Karl Marx coined the phrase, "creative destruction." That the founder of Marxism defined a way in which we see business today deserves rejection. It was coined by Marx to be insulting, and frankly, it is. Marx made the assumption, wrongly so, that I have to destroy what exists to rebuild, thereby ruining the value of what was what was in order to create something new. That narrow view misunderstands what really happens because it relies on the notion of there only being so much value - the pie analogy.
Business enterprise is not an exercise in destruction. It is an exercise of risk and creation.
What really happens in business is very similar to what happened this weekend with my daughter's car, which was broken after a year of driving it around. We tried to fix it, but determined that it would cost too much to keep it going. So we opted to sell it for salvage ($225) and she used that money to buy something that had more more sustainable value.
There are three parties at play here:
1) The owner (my daughter)
2) The buyer of the property owned (the salvage yard)
3) The seller of the new property
Now, if I am Marx, Bari took her broken car and destroyed its value so that she could get something new.
That's ridiculously simplistic and dumb.
What actually happened: Bari maximized the value of her car until she could get no more value from it. She found someone who still saw value in it and sold it to that person voluntarily so that both of them felt good about the transaction. She then used the value of the transaction to assist her purchase of a car from someone else, again voluntarily.
The value of her previous car will go for parts, far beyond the $225 that the salvage yard paid for it, which is good for them. She has a new car, which is good for the previous owner of her new car - he is richer for it. And she has the vehicle she needs, which is great for her.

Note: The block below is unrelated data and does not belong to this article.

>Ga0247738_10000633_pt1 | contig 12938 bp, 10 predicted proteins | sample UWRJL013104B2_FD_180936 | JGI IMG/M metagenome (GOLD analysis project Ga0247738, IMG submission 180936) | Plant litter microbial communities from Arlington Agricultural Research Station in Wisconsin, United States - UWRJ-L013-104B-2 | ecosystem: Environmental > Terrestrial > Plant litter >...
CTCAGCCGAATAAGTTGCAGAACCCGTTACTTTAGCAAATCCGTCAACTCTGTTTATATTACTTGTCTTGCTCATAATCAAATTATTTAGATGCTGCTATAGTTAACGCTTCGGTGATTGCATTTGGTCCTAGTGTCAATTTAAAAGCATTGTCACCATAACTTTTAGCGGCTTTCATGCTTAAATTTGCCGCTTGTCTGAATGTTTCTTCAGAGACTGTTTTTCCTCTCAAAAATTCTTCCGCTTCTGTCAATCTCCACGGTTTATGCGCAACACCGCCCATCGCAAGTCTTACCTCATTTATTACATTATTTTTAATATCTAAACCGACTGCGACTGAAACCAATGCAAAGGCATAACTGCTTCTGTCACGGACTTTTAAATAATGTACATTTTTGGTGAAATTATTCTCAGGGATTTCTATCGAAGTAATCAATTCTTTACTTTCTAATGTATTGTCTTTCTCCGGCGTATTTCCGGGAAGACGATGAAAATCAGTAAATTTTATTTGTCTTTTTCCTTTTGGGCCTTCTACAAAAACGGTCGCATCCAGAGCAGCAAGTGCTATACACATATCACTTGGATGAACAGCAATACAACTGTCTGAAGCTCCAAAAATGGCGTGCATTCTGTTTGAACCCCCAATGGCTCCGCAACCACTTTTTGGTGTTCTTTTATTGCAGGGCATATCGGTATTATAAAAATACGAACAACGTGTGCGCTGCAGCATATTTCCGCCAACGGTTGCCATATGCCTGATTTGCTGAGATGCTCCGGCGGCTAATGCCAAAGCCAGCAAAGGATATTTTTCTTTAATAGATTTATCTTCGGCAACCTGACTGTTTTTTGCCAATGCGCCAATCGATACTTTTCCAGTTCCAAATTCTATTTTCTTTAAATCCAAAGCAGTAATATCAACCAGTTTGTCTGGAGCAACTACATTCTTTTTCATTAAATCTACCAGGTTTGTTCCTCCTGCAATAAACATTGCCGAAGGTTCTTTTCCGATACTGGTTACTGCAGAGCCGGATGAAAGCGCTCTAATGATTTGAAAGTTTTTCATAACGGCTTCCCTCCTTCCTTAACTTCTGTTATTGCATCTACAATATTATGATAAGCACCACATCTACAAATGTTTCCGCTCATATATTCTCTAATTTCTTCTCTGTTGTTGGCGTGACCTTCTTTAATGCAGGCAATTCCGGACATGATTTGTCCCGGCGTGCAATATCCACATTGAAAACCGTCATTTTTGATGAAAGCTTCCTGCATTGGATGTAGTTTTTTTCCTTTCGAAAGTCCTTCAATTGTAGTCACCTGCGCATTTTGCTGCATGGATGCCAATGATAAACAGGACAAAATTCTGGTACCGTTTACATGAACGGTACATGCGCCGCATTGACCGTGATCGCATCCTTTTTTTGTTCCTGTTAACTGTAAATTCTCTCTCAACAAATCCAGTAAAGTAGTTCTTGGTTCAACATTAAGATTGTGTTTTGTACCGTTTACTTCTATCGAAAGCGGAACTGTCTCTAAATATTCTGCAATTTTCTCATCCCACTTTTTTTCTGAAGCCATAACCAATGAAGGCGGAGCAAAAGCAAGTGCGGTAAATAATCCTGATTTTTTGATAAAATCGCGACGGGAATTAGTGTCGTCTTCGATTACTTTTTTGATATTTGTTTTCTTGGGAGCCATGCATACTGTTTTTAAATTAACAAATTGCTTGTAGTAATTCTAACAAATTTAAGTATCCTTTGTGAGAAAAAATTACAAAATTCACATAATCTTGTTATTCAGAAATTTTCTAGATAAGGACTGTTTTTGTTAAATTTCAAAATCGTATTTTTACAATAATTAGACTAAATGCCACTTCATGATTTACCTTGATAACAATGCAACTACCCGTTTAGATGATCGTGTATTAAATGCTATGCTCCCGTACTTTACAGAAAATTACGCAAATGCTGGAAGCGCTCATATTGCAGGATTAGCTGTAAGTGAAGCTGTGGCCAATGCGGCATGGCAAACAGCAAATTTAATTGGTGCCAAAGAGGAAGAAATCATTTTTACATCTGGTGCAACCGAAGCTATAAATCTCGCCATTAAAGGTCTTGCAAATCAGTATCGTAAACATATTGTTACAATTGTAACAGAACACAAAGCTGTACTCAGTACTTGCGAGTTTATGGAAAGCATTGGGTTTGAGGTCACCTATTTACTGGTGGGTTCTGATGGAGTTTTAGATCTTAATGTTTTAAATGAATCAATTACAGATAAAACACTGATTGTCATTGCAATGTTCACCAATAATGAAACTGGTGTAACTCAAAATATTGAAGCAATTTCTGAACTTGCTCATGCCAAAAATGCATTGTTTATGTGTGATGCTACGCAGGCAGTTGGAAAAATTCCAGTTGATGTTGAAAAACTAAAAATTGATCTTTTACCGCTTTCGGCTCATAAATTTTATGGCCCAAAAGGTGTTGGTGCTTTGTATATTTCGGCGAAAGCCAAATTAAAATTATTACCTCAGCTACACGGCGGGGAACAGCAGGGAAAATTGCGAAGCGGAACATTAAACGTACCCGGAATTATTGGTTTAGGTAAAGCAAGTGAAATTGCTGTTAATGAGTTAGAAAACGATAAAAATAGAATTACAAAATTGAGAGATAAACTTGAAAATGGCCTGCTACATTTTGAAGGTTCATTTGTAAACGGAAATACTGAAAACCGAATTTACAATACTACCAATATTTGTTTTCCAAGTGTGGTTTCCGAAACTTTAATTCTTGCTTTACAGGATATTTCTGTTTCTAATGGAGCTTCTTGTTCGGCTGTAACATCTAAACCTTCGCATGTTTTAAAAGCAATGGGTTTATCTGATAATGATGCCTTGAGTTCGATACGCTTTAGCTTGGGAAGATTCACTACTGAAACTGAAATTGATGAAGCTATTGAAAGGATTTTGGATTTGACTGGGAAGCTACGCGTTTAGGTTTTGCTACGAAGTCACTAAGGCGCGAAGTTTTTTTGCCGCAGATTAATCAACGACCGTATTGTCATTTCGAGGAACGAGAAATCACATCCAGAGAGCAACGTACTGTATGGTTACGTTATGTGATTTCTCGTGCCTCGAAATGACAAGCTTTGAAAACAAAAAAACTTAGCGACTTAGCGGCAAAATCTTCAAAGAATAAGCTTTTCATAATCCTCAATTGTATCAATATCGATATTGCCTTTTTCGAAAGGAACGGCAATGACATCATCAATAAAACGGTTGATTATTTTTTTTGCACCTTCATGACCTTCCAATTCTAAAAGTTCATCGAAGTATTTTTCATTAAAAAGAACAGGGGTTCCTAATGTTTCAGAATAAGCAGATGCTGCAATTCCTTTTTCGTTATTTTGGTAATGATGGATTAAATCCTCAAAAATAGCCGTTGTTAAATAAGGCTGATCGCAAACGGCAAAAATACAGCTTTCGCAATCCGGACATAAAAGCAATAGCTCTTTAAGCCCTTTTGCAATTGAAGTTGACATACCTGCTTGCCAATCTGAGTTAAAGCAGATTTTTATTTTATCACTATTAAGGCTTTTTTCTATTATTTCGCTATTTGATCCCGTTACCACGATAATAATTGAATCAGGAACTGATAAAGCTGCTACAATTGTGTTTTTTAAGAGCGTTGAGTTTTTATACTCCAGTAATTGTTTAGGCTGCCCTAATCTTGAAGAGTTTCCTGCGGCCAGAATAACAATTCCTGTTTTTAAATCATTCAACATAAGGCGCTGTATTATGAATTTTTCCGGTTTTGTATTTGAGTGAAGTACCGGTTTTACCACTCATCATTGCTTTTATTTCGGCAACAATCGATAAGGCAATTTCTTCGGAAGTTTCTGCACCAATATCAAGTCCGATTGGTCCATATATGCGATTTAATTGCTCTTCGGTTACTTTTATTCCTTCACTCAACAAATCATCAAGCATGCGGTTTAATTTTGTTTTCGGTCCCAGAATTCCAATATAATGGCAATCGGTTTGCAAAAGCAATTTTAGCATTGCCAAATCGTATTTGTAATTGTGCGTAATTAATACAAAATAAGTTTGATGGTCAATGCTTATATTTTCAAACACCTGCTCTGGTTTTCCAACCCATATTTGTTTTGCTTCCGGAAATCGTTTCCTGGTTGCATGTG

In other words, value accumulates. There is no pie, where value is fixed and everybody only gets so much of what's available. Bari originally bought the car for $800, drove it for a year, then sold it for $225 to someone who can repurpose it for a different form of value. That's accumulative, not destructive.
All of us work to get the most value we can from what we own and what we do. If my TV is on the fritz, after getting a lot of use out of it, I put it on Craigslist and sell it to someone who finds value in it. They’re better off, I’m better off, and the retailer from which I buy my new TV is better off.
Everyone knows that nothing is permanent, and that jobs are not permanent. But instead we get idiots like Marx who see employers not as good in the temporary employment they create, but rather as evil for the inevitable job loss that happens. That would be like getting mad at Sony because my TV doesn't last forever.
What really happens: the job wouldn't exist at all if someone hadn't gambled to create or purchase a company. That person becomes the owner and the company becomes their property.
Does the business owner not have the right to do with their property as they choose? Or would we let idiots like Marx remove that right from them? And if we do, how many people would then create or purchase companies in that environment? Now that would actually be destructive, and in fact, part of the reason that the economy struggles today is because Obama and crew think like this and provide less and less incentive to business owners to take the risk in creating companies and hiring people.
Instead of celebrating the business owner, boneheads like Marx wrongfully attack them. Marx pisses and moans about the temporary nature of jobs, when he should be delighted that the job exists in the first place.
Business ownership is not "creative destruction," and to allow it to be described in that way only discourages business ownership and misinforms everyone who discusses it in those terms.
How would I phrase it? Perhaps "value opportunity." It depends on whether you perceive value in it, and if so, how much you make of the opportunity to wring value from it. There is value opportunity for the employer, the employee, the customers, the vendor chain, etc, for as long as the business can create the perception of value. When the business owner no longer finds value in the property owned, they can choose to sell it to someone who finds value in it, and then use the proceeds to find something of value to create more opportunity for everyone who can take advantage of the opportunity.
Marx, and those who think like him, can't understand that at all - so why let him define the discussion?